Advocates argue that this defense blames victims, thereby insinuating that violence against the LGBTQ community is not only understandable but accepted.

State legislators attempted to remedy this with the Gwen Araujo Justice for Victims Act. Passed in September 2006, the bill required informing members of a jury that they were forbidden from making decisions based on any victim’s gender or sexual orientation.

Those protections were often circumvented, including in 2008 when 15-year-old Lawrence King, also known as Latisha, was shot and later died after flirting with another boy at his school near Los Angeles.

Restrictions were placed on defendants themselves in October 2014, when Gov. Jerry Brown signed Assembly Bill 2501 into law, which banned panic defenses in criminal court entirely.

California became the first state to outlaw blaming victims’ sexual orientation or gender for violence committed against them. Also in 2014, Brown signed off on the Respect After Death Act, which requires that death certificates represent the deceased person’s documented gender expression.

As of 2020, only 11 states have banned the defense, but nine others have introduced legislation. Attempts at federal law outlawing LGBTQ+ panic defenses were introduced in 2018 and 2019, but ultimately failed to move forward.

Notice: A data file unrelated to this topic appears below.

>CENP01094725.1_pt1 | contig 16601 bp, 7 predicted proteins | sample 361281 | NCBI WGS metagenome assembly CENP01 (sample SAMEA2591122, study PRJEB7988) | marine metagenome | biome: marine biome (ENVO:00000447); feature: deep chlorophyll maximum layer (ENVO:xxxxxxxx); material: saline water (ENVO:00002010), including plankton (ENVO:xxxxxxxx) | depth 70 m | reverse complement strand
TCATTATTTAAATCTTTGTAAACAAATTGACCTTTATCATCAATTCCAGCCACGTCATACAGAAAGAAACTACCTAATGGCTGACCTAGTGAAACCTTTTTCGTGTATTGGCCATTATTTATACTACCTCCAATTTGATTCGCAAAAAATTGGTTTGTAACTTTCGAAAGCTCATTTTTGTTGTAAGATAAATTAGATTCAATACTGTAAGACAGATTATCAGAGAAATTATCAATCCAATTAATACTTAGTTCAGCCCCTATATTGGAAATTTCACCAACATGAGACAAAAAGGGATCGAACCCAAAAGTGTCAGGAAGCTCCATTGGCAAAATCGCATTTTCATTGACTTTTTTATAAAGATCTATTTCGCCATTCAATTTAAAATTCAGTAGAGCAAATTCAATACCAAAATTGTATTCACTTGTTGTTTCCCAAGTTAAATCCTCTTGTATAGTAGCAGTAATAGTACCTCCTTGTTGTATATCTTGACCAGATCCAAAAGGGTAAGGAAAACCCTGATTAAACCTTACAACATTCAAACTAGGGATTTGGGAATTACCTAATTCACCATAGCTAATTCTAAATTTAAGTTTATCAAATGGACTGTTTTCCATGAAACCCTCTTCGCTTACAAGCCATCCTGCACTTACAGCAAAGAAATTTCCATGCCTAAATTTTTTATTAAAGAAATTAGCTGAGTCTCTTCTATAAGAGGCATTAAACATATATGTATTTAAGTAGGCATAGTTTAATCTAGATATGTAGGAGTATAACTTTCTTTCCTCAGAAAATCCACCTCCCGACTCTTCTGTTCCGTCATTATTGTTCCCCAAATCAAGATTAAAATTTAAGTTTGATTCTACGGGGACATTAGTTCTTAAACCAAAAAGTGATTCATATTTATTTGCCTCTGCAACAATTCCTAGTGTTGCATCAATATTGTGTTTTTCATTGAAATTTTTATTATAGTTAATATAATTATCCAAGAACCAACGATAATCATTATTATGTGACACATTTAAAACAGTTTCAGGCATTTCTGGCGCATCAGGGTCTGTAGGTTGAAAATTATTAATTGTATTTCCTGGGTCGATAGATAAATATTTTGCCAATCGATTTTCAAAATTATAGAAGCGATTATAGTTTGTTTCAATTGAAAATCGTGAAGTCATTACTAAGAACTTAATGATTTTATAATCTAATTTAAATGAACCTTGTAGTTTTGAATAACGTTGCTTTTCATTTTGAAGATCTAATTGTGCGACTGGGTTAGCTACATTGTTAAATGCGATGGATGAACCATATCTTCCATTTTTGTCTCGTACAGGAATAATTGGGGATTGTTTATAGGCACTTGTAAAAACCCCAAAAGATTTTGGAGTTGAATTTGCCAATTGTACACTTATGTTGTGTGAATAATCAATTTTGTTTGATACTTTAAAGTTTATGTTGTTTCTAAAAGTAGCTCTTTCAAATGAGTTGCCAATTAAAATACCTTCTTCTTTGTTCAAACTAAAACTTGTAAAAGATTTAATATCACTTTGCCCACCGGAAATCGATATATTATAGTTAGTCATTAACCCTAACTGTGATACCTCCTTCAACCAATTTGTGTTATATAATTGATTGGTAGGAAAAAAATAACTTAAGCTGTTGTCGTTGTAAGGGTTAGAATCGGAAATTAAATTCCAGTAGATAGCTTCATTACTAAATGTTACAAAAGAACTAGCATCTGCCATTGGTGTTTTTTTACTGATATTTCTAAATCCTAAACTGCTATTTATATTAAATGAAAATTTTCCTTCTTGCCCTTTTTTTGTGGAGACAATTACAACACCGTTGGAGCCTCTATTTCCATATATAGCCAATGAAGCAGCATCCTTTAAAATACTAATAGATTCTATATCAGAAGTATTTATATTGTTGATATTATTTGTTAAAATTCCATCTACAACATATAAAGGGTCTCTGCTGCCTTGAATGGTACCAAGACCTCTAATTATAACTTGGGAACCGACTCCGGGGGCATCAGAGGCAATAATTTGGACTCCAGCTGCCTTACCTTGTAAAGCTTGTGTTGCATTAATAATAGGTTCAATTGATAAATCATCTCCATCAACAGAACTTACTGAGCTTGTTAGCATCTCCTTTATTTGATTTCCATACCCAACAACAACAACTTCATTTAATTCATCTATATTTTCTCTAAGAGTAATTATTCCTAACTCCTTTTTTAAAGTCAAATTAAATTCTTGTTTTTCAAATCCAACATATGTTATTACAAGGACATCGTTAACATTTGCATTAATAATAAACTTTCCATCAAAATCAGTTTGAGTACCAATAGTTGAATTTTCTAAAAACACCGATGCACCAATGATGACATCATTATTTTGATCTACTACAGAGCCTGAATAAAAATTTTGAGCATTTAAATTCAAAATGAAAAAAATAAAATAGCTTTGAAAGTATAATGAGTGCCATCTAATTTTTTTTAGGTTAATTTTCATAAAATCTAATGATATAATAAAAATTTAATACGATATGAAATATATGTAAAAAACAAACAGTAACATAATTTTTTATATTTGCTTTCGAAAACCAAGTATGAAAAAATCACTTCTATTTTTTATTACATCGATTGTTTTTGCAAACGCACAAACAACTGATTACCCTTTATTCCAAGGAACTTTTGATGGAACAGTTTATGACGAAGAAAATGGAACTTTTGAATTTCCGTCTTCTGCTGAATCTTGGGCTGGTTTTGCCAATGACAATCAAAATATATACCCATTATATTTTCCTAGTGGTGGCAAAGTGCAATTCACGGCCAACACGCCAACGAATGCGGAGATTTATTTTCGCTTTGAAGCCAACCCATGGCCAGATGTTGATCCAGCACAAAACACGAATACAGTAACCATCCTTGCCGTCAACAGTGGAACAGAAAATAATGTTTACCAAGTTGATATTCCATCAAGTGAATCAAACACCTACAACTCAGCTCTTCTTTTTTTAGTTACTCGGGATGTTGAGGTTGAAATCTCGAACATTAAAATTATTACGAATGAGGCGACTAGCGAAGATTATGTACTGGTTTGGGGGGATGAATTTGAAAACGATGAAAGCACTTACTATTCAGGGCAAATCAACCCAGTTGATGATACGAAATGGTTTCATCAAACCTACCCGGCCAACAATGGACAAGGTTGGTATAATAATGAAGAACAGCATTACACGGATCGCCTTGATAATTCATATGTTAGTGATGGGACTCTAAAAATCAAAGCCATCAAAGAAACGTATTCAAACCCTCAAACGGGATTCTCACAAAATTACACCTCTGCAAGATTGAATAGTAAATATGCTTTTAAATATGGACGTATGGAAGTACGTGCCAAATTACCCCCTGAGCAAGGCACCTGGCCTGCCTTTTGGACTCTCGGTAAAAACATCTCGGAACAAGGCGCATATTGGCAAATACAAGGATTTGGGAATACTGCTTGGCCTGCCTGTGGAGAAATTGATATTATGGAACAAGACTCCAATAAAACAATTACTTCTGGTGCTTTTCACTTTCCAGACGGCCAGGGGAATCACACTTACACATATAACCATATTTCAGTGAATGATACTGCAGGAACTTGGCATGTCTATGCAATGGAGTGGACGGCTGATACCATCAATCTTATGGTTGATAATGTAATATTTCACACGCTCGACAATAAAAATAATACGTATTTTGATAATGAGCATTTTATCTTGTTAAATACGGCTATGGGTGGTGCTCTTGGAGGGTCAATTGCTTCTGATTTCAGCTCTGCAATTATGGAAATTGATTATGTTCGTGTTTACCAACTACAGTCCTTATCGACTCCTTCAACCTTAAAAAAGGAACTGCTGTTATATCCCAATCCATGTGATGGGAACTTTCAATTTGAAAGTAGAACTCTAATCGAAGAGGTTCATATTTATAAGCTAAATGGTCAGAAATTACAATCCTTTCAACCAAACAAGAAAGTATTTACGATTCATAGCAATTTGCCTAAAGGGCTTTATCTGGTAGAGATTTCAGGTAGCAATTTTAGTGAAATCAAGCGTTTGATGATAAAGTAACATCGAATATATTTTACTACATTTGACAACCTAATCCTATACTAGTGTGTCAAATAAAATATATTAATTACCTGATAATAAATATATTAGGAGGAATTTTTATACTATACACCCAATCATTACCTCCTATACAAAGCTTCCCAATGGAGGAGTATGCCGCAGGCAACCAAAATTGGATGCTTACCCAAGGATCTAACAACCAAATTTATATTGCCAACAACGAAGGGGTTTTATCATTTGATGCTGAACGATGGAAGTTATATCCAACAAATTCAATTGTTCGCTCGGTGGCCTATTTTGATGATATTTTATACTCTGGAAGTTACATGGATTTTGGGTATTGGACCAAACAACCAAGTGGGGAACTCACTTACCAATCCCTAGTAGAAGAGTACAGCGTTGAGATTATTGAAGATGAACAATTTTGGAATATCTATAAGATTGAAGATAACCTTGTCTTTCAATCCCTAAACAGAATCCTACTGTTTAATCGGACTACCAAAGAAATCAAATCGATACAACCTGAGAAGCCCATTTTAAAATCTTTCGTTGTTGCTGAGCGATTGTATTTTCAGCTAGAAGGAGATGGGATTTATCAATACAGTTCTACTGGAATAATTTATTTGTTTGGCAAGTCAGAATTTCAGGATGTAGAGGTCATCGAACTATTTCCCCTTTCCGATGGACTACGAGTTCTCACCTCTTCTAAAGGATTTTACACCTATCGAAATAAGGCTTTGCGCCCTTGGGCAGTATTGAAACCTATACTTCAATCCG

1985: Fatal Police Shooting of Melvin Truss Sparked Public Outcry

The fatal police shooting of Black teen Melvin Truss sparked public outcry as many called into question the conduct of the officer responsible for his death and the handling of the case by the grand jury, law enforcement and city officials.

SJPD’s version of events

On May 4, 1985, San Jose police officer Paul Ewing was on duty in the Street Crimes Unit, wearing civilian clothes and driving an unmarked police car. Around 6:45 pm, Ewing claimed he saw Melvin Truss dressed in women’s clothes and jewelry, soliciting drivers at Second and San Carlos streets, according to a city memo authored by San Jose Police Chief Joseph McNamara.

Truss approached Ewing’s car and asked if he was looking for a date, the memo continued. Ewing drove Truss first to a Highway 280 overpass, then to San Jose Bible College, and finally to Olinder School.